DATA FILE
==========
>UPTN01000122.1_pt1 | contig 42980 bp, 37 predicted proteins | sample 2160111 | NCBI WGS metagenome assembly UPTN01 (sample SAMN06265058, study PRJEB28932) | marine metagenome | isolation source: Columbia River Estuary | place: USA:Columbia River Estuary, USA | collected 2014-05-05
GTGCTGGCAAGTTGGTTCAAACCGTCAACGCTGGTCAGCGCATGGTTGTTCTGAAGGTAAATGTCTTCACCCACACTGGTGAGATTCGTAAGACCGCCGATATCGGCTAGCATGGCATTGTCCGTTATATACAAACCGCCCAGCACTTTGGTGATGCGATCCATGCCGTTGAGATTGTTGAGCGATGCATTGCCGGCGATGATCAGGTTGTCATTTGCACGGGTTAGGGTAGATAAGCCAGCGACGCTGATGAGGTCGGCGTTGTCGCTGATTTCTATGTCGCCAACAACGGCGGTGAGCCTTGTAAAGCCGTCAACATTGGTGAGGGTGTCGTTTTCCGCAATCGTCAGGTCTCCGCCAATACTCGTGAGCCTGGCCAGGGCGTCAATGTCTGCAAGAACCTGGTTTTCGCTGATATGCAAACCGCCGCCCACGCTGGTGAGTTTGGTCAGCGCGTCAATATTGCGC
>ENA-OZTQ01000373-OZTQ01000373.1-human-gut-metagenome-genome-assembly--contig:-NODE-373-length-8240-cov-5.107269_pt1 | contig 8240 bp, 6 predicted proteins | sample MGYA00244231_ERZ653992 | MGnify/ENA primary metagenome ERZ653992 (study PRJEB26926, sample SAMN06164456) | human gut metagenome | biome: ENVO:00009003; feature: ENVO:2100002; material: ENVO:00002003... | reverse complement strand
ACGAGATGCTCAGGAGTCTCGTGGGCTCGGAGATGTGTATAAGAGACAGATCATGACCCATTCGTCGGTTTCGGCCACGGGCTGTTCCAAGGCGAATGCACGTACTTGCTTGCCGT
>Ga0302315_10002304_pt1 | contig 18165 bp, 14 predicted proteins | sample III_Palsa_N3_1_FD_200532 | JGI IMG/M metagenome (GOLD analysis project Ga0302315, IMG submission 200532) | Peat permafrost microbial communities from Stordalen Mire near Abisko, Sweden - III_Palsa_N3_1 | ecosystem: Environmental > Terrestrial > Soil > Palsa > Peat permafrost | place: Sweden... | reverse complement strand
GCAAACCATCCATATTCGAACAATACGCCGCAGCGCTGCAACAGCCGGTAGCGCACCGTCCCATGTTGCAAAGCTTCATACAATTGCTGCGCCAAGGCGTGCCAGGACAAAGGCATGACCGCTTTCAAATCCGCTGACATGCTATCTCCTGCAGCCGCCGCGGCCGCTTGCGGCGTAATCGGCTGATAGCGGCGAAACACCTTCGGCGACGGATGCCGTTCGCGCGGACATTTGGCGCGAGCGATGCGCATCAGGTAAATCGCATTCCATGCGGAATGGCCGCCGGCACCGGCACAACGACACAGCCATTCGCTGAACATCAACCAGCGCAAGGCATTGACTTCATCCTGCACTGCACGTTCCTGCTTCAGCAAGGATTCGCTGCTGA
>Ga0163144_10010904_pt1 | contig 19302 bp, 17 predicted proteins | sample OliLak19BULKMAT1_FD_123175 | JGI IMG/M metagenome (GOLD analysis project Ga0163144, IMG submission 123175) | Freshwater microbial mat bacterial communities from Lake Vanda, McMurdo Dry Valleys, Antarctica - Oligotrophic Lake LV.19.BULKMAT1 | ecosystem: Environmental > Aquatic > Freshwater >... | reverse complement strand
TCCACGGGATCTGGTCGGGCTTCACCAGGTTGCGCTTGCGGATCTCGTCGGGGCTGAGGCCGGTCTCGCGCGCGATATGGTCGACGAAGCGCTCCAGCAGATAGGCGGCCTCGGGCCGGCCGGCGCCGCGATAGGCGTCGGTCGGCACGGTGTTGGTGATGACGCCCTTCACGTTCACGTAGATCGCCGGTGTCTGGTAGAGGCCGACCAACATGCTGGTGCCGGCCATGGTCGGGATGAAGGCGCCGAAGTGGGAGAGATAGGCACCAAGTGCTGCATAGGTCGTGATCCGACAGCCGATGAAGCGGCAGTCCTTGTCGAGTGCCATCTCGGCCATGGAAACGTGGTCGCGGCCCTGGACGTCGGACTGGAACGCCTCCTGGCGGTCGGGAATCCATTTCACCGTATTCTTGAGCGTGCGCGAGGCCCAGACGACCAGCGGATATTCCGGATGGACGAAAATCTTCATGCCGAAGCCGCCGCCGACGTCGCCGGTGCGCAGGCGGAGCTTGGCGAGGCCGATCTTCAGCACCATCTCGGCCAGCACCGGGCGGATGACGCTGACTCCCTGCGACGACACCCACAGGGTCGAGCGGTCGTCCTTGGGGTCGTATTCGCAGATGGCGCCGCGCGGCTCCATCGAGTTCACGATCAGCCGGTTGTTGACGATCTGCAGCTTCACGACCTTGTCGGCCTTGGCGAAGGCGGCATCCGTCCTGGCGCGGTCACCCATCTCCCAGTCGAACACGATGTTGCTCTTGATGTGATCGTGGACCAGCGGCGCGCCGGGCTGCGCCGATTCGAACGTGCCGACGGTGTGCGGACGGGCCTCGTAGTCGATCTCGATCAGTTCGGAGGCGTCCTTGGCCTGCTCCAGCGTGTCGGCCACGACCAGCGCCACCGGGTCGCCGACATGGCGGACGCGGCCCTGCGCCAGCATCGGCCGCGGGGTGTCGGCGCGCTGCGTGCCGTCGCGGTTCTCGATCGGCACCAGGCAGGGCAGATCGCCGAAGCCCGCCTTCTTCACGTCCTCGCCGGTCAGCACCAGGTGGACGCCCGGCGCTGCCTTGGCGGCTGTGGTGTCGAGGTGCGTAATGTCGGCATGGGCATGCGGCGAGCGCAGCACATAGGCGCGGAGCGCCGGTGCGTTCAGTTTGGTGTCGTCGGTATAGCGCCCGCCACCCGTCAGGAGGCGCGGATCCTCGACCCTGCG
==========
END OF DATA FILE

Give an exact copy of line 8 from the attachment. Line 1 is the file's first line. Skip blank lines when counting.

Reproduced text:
TCCACGGGATCTGGTCGGGCTTCACCAGGTTGCGCTTGCGGATCTCGTCGGGGCTGAGGCCGGTCTCGCGCGCGATATGGTCGACGAAGCGCTCCAGCAGATAGGCGGCCTCGGGCCGGCCGGCGCCGCGATAGGCGTCGGTCGGCACGGTGTTGGTGATGACGCCCTTCACGTTCACGTAGATCGCCGGTGTCTGGTAGAGGCCGACCAACATGCTGGTGCCGGCCATGGTCGGGATGAAGGCGCCGAAGTGGGAGAGATAGGCACCAAGTGCTGCATAGGTCGTGATCCGACAGCCGATGAAGCGGCAGTCCTTGTCGAGTGCCATCTCGGCCATGGAAACGTGGTCGCGGCCCTGGACGTCGGACTGGAACGCCTCCTGGCGGTCGGGAATCCATTTCACCGTATTCTTGAGCGTGCGCGAGGCCCAGACGACCAGCGGATATTCCGGATGGACGAAAATCTTCATGCCGAAGCCGCCGCCGACGTCGCCGGTGCGCAGGCGGAGCTTGGCGAGGCCGATCTTCAGCACCATCTCGGCCAGCACCGGGCGGATGACGCTGACTCCCTGCGACGACACCCACAGGGTCGAGCGGTCGTCCTTGGGGTCGTATTCGCAGATGGCGCCGCGCGGCTCCATCGAGTTCACGATCAGCCGGTTGTTGACGATCTGCAGCTTCACGACCTTGTCGGCCTTGGCGAAGGCGGCATCCGTCCTGGCGCGGTCACCCATCTCCCAGTCGAACACGATGTTGCTCTTGATGTGATCGTGGACCAGCGGCGCGCCGGGCTGCGCCGATTCGAACGTGCCGACGGTGTGCGGACGGGCCTCGTAGTCGATCTCGATCAGTTCGGAGGCGTCCTTGGCCTGCTCCAGCGTGTCGGCCACGACCAGCGCCACCGGGTCGCCGACATGGCGGACGCGGCCCTGCGCCAGCATCGGCCGCGGGGTGTCGGCGCGCTGCGTGCCGTCGCGGTTCTCGATCGGCACCAGGCAGGGCAGATCGCCGAAGCCCGCCTTCTTCACGTCCTCGCCGGTCAGCACCAGGTGGACGCCCGGCGCTGCCTTGGCGGCTGTGGTGTCGAGGTGCGTAATGTCGGCATGGGCATGCGGCGAGCGCAGCACATAGGCGCGGAGCGCCGGTGCGTTCAGTTTGGTGTCGTCGGTATAGCGCCCGCCACCCGTCAGGAGGCGCGGATCCTCGACCCTGCG